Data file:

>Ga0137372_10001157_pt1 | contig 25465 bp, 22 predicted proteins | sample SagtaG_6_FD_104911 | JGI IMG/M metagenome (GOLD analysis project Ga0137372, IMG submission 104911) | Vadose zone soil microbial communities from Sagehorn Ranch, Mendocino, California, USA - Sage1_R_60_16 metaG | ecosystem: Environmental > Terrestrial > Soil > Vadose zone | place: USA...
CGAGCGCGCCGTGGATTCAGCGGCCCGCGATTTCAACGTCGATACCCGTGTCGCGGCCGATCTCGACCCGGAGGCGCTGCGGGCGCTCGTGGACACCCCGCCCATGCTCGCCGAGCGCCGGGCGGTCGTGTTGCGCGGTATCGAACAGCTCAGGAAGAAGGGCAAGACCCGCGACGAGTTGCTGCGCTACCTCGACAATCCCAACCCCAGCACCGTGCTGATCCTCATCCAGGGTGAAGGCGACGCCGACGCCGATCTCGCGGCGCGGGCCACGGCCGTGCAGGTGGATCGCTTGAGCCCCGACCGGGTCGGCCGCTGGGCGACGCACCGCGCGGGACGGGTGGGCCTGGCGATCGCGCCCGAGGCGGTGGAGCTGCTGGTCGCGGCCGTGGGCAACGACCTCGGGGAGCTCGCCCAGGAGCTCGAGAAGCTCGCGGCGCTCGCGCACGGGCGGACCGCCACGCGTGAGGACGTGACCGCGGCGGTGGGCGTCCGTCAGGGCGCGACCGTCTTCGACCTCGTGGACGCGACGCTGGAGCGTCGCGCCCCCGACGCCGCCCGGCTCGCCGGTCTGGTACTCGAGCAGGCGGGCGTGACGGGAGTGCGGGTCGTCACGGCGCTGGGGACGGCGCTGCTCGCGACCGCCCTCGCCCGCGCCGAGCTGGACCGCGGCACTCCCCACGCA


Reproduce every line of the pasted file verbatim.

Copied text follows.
>Ga0137372_10001157_pt1 | contig 25465 bp, 22 predicted proteins | sample SagtaG_6_FD_104911 | JGI IMG/M metagenome (GOLD analysis project Ga0137372, IMG submission 104911) | Vadose zone soil microbial communities from Sagehorn Ranch, Mendocino, California, USA - Sage1_R_60_16 metaG | ecosystem: Environmental > Terrestrial > Soil > Vadose zone | place: USA...
CGAGCGCGCCGTGGATTCAGCGGCCCGCGATTTCAACGTCGATACCCGTGTCGCGGCCGATCTCGACCCGGAGGCGCTGCGGGCGCTCGTGGACACCCCGCCCATGCTCGCCGAGCGCCGGGCGGTCGTGTTGCGCGGTATCGAACAGCTCAGGAAGAAGGGCAAGACCCGCGACGAGTTGCTGCGCTACCTCGACAATCCCAACCCCAGCACCGTGCTGATCCTCATCCAGGGTGAAGGCGACGCCGACGCCGATCTCGCGGCGCGGGCCACGGCCGTGCAGGTGGATCGCTTGAGCCCCGACCGGGTCGGCCGCTGGGCGACGCACCGCGCGGGACGGGTGGGCCTGGCGATCGCGCCCGAGGCGGTGGAGCTGCTGGTCGCGGCCGTGGGCAACGACCTCGGGGAGCTCGCCCAGGAGCTCGAGAAGCTCGCGGCGCTCGCGCACGGGCGGACCGCCACGCGTGAGGACGTGACCGCGGCGGTGGGCGTCCGTCAGGGCGCGACCGTCTTCGACCTCGTGGACGCGACGCTGGAGCGTCGCGCCCCCGACGCCGCCCGGCTCGCCGGTCTGGTACTCGAGCAGGCGGGCGTGACGGGAGTGCGGGTCGTCACGGCGCTGGGGACGGCGCTGCTCGCGACCGCCCTCGCCCGCGCCGAGCTGGACCGCGGCACTCCCCACGCA